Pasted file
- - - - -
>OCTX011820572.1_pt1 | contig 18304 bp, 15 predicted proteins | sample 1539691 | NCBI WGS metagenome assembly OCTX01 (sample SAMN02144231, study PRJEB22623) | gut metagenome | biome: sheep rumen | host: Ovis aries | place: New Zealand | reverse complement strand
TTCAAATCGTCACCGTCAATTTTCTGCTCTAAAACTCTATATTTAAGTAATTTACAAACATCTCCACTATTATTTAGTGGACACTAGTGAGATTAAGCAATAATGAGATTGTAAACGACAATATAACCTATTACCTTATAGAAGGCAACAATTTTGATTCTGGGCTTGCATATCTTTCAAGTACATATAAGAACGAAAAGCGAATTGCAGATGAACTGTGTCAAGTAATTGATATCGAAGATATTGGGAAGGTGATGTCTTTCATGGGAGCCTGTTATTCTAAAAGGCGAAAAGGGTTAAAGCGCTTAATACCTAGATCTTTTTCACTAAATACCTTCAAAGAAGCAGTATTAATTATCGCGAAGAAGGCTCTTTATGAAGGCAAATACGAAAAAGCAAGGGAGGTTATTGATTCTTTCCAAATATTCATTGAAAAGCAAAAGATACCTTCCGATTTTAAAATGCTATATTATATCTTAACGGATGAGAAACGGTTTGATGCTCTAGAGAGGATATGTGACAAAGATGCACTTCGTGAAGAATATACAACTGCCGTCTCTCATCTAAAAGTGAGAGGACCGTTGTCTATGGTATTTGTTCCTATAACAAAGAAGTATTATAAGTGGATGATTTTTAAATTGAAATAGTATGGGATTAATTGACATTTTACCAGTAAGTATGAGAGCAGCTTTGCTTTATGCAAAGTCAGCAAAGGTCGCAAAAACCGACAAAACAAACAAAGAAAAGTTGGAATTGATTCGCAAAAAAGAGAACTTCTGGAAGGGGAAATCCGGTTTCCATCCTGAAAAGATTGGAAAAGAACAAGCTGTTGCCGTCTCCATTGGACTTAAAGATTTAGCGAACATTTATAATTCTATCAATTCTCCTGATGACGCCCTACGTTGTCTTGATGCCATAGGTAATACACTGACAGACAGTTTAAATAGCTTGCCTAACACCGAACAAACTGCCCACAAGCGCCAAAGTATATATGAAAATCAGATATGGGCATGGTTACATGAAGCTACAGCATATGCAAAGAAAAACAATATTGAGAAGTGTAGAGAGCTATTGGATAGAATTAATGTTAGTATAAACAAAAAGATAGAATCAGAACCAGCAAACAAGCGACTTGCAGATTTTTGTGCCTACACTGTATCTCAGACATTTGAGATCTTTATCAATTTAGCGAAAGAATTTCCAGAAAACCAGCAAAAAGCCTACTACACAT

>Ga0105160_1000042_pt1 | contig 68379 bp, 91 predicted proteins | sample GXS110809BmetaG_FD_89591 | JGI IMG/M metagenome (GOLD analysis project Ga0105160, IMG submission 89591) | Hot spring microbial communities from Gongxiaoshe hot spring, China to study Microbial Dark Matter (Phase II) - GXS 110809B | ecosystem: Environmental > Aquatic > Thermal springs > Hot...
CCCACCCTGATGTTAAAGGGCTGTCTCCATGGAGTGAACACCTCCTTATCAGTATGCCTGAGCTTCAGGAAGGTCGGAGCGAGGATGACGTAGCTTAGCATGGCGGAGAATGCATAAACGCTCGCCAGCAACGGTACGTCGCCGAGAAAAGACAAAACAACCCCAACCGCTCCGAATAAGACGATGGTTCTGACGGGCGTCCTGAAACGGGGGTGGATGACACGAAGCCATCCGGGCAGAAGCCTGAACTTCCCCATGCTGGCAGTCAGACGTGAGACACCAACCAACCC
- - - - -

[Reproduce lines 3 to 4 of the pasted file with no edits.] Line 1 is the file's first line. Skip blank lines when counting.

>Ga0105160_1000042_pt1 | contig 68379 bp, 91 predicted proteins | sample GXS110809BmetaG_FD_89591 | JGI IMG/M metagenome (GOLD analysis project Ga0105160, IMG submission 89591) | Hot spring microbial communities from Gongxiaoshe hot spring, China to study Microbial Dark Matter (Phase II) - GXS 110809B | ecosystem: Environmental > Aquatic > Thermal springs > Hot...
CCCACCCTGATGTTAAAGGGCTGTCTCCATGGAGTGAACACCTCCTTATCAGTATGCCTGAGCTTCAGGAAGGTCGGAGCGAGGATGACGTAGCTTAGCATGGCGGAGAATGCATAAACGCTCGCCAGCAACGGTACGTCGCCGAGAAAAGACAAAACAACCCCAACCGCTCCGAATAAGACGATGGTTCTGACGGGCGTCCTGAAACGGGGGTGGATGACACGAAGCCATCCGGGCAGAAGCCTGAACTTCCCCATGCTGGCAGTCAGACGTGAGACACCAACCAACCC